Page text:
Jolyon Barker, global lead for Deloitte’s technology, media and telecommunications industry, comments: “Deloitte predicts that the television industry in 2013 will commence the roll-out the next generation of high definition TV, known as 4K, offering four times the resolution of the best high definition services currently available. 4K will require new studios, initially costing close to £10 million. Consumers will require new TV sets and personal video recorders (PVRs). Sports broadcasters may be among the first to invest in 4K.”
Ed Shedd, lead media partner at Deloitte, adds: “Mainstream broadcasters’ strong brand image and customer loyalty will put them in poll position to grab market share among the increase range of OTT providers. We predict that in 2013, in markets where such services are available, two of the top three OTT TV programme and film services are likely to be those provided by existing broadcasters.”
“The availability of OTT access to content – designed to enable customers to see content wherever, will also enable dual video screening in the living room. The coming year will also see more homes operating two video screens in the same room, with consumers watching their own choice of programme or video stream. Initially, dual video screening will be based on one person watching TV on a TV set, with the other watching a stream on their tablet or laptop. Families will use dual screening to enable them to spend more time together without disagreeing over what to watch.”
Other key predictions include:
Next generation HD 4K kicks off
Driven by demand for larger screens, clearer pictures and the migration of gaming to TV screens, 4K will initially appeal to wealthy early adopters and companies, who will choose between 20 models on sale by year end, about half of which will cost less than £6,200. Commercial 4K broadcast and streaming services are not envisaged in 2013 and viewing will comprise pre-recorded or streamed content, dominated by movies.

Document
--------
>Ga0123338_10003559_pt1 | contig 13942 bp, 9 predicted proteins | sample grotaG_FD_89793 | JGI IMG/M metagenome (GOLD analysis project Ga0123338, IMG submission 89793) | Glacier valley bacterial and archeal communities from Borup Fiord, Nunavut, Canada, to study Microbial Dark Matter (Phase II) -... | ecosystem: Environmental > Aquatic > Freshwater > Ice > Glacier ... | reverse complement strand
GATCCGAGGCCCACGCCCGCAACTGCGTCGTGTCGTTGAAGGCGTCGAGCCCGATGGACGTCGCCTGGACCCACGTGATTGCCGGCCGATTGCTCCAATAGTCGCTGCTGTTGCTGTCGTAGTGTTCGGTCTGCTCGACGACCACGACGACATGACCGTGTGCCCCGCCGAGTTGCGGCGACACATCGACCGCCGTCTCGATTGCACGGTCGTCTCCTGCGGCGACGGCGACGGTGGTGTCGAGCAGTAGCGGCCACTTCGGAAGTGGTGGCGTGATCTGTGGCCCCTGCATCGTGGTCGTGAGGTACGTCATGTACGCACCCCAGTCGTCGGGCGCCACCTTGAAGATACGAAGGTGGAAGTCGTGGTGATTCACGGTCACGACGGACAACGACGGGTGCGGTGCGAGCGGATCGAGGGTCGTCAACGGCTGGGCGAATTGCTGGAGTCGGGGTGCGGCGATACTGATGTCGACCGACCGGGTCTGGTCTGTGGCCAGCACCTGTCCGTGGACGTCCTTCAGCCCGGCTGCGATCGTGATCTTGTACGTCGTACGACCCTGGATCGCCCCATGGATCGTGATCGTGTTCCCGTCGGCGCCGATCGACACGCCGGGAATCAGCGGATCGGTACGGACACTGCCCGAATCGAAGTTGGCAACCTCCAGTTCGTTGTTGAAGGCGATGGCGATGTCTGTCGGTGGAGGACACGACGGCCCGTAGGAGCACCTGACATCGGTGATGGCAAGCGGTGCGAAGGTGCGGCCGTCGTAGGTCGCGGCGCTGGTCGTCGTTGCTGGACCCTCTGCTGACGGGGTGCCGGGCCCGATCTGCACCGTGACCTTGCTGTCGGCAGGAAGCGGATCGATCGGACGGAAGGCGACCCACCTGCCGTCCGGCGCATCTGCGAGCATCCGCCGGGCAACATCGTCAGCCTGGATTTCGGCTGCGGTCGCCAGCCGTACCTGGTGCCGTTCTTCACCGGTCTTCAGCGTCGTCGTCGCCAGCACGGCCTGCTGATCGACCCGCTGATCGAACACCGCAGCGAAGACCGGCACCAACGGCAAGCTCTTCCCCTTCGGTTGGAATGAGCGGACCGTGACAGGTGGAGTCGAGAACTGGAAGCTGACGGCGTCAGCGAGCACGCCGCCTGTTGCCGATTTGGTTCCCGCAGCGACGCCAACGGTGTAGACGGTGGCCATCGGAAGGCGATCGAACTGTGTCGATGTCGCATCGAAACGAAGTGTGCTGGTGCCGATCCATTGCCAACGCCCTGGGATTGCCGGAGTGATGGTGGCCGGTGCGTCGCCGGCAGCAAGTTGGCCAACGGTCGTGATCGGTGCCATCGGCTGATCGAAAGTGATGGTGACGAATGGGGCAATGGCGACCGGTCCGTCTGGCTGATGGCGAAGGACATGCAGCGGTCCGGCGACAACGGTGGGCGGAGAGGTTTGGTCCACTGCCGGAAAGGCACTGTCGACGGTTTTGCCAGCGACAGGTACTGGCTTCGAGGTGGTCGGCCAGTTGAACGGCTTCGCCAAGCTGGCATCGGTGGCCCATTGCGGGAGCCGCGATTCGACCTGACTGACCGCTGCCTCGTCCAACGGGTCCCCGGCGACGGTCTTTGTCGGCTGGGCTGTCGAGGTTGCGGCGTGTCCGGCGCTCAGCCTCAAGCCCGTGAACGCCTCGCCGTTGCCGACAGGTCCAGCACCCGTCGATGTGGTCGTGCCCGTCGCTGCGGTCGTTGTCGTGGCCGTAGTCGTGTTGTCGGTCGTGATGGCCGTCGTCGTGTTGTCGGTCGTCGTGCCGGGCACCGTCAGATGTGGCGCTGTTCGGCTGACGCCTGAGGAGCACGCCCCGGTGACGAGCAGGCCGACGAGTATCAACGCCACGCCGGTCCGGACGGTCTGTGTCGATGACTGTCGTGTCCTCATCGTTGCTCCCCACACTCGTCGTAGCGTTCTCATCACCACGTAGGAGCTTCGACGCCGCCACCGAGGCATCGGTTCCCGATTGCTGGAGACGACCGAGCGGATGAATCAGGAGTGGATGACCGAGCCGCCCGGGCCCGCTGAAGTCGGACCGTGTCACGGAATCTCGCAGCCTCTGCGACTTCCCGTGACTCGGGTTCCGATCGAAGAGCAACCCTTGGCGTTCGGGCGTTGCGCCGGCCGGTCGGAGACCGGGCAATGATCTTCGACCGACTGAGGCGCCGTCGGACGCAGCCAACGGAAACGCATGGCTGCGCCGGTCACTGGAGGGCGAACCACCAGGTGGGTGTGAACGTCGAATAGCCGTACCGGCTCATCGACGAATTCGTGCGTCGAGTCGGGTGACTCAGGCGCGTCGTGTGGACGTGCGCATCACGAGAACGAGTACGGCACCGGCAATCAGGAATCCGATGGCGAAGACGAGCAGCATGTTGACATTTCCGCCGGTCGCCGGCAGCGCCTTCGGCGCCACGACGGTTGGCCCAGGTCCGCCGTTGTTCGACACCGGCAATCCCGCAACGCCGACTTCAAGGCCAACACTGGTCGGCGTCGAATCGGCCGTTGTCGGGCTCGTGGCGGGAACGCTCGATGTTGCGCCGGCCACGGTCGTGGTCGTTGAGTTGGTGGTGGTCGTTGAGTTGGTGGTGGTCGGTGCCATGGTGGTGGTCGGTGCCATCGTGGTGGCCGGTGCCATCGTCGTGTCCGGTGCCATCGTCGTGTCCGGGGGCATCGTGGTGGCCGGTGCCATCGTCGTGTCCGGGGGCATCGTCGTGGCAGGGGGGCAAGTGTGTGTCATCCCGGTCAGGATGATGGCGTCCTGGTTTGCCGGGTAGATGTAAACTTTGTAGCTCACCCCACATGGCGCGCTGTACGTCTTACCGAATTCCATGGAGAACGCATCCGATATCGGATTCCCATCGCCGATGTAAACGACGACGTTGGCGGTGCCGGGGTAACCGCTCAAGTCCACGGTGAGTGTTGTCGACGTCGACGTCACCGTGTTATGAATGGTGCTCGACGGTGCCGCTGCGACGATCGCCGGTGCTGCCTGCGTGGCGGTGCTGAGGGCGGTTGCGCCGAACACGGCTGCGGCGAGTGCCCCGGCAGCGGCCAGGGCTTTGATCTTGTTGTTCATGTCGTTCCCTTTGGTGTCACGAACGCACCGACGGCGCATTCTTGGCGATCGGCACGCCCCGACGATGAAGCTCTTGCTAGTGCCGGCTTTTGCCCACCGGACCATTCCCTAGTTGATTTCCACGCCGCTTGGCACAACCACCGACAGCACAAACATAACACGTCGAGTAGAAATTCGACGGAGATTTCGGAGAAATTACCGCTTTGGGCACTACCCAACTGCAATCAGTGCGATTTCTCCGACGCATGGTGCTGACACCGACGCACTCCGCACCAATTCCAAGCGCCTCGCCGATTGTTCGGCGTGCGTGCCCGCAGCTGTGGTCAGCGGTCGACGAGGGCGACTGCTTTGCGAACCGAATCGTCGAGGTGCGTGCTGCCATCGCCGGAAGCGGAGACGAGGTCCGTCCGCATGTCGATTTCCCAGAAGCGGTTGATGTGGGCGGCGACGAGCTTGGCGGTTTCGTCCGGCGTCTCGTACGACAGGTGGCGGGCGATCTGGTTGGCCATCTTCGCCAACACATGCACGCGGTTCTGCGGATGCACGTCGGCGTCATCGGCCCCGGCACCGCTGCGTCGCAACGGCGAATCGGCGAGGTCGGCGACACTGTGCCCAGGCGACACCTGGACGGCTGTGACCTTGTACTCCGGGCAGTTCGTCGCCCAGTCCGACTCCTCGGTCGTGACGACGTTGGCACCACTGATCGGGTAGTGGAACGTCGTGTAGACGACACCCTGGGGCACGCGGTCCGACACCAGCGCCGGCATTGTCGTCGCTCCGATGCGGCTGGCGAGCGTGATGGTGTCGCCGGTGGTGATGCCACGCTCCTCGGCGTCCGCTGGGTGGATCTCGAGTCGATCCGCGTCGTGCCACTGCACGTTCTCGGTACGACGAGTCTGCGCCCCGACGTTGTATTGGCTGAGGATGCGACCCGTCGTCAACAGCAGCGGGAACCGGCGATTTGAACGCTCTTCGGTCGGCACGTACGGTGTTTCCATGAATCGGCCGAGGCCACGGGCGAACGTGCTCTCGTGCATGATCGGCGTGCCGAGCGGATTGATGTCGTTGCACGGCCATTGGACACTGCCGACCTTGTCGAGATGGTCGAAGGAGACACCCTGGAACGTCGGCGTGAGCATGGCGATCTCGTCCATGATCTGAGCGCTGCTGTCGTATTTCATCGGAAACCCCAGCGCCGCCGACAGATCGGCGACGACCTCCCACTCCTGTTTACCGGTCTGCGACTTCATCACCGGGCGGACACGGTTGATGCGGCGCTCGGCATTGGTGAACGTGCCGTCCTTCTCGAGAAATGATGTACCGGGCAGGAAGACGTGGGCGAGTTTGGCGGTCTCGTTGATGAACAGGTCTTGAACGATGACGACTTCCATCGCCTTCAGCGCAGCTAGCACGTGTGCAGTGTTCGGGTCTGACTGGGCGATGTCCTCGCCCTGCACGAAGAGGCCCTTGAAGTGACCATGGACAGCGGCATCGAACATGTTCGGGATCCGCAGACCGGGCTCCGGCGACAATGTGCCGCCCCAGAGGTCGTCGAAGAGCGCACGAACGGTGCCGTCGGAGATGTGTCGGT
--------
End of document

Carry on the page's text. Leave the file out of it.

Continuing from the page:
The coming year will see test broadcasts and new 4K cameras, with equipment costs set to decline. One current barrier to entry is bandwidth requirements and providers should monitor advances in compression technologies. Satellite-based broadcasters should be in a good position to offer 4K, with satellite capacity growing steadily.
Dual video screening readies for prime time
In the 10 per cent of mature market households expected to dual video screen in 2013 second screeners will typically watch sports events, often using headphones. Multiple cameras at sports venues will increase choice further.
Another key driver of the dual screen trend will be OTT services, offering access to premium content via the internet. Free-to-air broadcasters’ OTT offerings will also facilitate simultaneous consumption.
In many cases TV sets are already a cheaper option than laptop computers and in the medium term there may be a rise in the number of homes with more than one TV set in the same room, with video games enthusiasts likely to lead demand.
Broadcasters can provide dual screening relatively cheaply, suggesting that supply of services will expand with greater demand. Advertising-funded broadcasters and media agencies will carefully monitor the impact of new viewing patterns.
OTT may lift legacy broadcasters more than pure plays
Free-to-air TV broadcasters are likely to offer OTT for no cost, while pay TV companies include OTT access as part of subscription packages. Viewers will likely use broadcasters’ OTT services shortly after first transmission, with freshness of content key to popularity. Deloitte estimates that more than 75 per cent of programmes will be watched within a week of initial broadcast.